The Kansas-Nebraska Act
The Kansas-Nebraska Act was passed by the U.S. Congress on May 30, 1854.
It allowed people in the territories of Kansas and Nebraska to decide for
themselves whether or not to allow slavery within their borders. The Act
served to repeal the Missouri Compromise of 1820 which prohibited slavery
north of latitude 36°30´.
The Kansas-Nebraska Act infuriated many in the North who considered
the Missouri Compromise to be a long-standing binding agreement. In the
pro-slavery South it was strongly supported.
After the Kansas-Nebraska Act was passed, pro-slavery and anti-slavery
supporters rushed in to settle Kansas to affect the outcome of the first
election held there after the law went into effect. Pro-slavery settlers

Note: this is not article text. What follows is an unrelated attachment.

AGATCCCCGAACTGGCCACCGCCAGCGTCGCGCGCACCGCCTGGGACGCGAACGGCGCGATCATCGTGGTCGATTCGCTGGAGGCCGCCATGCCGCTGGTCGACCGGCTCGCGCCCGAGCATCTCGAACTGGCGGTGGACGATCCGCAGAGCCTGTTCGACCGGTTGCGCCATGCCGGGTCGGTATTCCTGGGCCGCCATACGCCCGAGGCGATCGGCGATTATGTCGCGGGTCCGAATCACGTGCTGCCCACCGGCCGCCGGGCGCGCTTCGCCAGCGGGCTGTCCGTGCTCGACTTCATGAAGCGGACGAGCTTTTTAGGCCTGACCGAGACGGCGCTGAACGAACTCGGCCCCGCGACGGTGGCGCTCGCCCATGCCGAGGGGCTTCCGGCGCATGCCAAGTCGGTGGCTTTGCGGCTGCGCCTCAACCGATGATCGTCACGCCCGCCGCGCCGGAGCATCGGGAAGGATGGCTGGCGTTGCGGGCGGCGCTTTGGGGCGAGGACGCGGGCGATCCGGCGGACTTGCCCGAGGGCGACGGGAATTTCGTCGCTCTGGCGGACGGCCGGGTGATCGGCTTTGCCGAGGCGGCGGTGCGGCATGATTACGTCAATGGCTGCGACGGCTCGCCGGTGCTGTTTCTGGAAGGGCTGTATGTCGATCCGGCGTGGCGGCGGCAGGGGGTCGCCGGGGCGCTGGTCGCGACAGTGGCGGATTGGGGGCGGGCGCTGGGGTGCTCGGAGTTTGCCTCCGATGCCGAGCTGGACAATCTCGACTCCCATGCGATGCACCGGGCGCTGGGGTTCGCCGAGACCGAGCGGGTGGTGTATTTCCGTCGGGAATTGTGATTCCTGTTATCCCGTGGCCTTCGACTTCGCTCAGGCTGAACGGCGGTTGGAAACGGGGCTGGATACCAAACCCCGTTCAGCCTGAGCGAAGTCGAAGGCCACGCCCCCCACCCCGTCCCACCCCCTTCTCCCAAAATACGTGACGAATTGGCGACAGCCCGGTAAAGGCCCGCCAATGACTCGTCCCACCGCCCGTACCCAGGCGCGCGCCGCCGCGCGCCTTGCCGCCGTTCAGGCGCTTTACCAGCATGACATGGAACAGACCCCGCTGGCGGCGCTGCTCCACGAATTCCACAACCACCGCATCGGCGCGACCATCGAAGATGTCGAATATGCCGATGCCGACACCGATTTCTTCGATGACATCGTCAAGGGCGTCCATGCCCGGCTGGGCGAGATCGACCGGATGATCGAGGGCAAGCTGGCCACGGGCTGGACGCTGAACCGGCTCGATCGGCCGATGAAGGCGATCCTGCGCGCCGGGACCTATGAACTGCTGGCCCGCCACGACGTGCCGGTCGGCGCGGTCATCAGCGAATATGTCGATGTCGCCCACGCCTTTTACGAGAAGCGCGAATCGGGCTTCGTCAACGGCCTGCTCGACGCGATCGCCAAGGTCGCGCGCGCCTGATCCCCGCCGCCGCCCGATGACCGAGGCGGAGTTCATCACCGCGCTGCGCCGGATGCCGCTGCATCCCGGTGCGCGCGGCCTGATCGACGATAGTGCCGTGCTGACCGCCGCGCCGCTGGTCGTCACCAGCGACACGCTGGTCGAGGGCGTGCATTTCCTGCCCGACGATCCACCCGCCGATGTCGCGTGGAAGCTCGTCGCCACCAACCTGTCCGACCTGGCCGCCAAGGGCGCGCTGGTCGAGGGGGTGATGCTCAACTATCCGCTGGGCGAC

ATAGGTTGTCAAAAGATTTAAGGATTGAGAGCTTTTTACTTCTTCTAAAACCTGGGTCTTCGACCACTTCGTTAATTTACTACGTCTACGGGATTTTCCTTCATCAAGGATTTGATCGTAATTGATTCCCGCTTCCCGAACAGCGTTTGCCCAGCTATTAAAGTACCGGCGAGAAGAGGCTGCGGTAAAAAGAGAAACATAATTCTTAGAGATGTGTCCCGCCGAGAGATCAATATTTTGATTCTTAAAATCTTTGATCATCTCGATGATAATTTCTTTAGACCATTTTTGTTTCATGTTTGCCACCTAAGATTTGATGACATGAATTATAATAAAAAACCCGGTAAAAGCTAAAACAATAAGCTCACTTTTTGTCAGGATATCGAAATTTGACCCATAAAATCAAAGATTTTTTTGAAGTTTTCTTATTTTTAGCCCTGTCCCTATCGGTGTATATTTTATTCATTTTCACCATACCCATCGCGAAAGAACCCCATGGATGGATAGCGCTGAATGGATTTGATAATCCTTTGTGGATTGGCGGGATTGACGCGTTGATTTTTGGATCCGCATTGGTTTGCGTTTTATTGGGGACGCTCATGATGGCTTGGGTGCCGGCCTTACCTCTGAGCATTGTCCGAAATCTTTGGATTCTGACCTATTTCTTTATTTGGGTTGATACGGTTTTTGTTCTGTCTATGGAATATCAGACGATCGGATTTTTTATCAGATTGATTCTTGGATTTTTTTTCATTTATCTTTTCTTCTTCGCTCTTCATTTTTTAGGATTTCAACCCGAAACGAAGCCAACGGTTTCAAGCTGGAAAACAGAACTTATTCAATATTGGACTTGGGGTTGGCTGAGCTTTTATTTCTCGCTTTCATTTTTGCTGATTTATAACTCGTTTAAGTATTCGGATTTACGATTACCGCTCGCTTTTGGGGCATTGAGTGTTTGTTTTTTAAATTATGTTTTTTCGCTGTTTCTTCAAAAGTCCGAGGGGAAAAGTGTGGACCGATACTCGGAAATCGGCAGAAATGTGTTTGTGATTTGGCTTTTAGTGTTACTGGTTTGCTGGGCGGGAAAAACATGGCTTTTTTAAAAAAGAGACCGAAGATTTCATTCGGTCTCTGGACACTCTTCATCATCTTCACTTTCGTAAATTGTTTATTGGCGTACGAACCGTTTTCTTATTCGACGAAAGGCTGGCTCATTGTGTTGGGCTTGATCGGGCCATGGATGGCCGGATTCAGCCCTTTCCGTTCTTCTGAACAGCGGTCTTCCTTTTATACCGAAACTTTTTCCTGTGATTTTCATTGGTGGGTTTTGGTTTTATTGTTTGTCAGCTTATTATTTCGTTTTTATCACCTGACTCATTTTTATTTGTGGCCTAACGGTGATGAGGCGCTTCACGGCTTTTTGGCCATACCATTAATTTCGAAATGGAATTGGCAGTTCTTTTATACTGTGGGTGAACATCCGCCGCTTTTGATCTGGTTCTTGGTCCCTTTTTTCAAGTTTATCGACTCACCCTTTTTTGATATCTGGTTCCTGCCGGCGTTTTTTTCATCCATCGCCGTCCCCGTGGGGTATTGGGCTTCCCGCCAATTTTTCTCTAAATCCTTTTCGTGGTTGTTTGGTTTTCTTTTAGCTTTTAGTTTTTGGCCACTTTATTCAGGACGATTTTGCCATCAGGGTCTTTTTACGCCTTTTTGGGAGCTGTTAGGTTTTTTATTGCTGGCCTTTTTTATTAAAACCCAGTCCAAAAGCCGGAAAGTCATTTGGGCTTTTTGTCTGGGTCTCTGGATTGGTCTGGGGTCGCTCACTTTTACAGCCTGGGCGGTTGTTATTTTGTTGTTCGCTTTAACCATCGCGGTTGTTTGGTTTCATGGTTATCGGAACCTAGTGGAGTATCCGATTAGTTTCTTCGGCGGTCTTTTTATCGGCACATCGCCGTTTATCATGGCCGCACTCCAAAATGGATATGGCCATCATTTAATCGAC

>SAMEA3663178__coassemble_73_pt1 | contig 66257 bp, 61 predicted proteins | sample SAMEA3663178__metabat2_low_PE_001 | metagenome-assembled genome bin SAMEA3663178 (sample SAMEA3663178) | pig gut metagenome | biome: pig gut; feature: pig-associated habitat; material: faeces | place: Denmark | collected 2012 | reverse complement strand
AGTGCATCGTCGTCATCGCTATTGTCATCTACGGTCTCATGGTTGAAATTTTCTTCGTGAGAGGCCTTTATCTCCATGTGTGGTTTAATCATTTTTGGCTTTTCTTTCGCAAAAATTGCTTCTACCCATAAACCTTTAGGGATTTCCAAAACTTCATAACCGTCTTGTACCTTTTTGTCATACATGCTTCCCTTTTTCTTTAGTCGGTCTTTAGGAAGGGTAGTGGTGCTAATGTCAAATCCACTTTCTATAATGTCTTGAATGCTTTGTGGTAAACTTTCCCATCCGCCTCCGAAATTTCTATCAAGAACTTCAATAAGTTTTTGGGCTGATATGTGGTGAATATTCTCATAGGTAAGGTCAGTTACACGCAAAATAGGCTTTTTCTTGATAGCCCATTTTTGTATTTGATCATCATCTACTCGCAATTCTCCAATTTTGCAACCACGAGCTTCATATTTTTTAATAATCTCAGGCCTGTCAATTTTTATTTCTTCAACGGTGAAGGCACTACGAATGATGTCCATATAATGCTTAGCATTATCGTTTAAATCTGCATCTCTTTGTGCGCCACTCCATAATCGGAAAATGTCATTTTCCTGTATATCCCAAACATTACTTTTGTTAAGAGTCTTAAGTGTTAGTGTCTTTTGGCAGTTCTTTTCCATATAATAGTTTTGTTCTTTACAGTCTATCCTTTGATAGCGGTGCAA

carried the election but were charged with fraud by anti-slavery settlers,
and the results were not accepted by them.
anti-slavery settlers held another election, however pro-slavery settlers
refused to vote. This resulted in the establishment of two opposing legislatures
within the Kansas territory.
Violence soon erupted, with the anti-slavery forces led by John Brown.
The territory earned the nickname "bleeding Kansas" as the death
President Franklin Pierce, in support of the pro-slavery settlers, sent
in Federal troops to stop the violence and disperse the anti-slavery legislature.
Another election was called. Once again pro-slavery supporters won and
once again they were charged with election fraud.
As a result, Congress did not recognize the constitution adopted by
the pro-slavery settlers and Kansas was not allowed to become a state.
Eventually, however, anti-slavery settlers outnumbered pro-slavery settlers
and a new constitution was drawn up. On January 29, 1861, just before the
start of the Civil War, Kansas was admitted to the Union as a free state.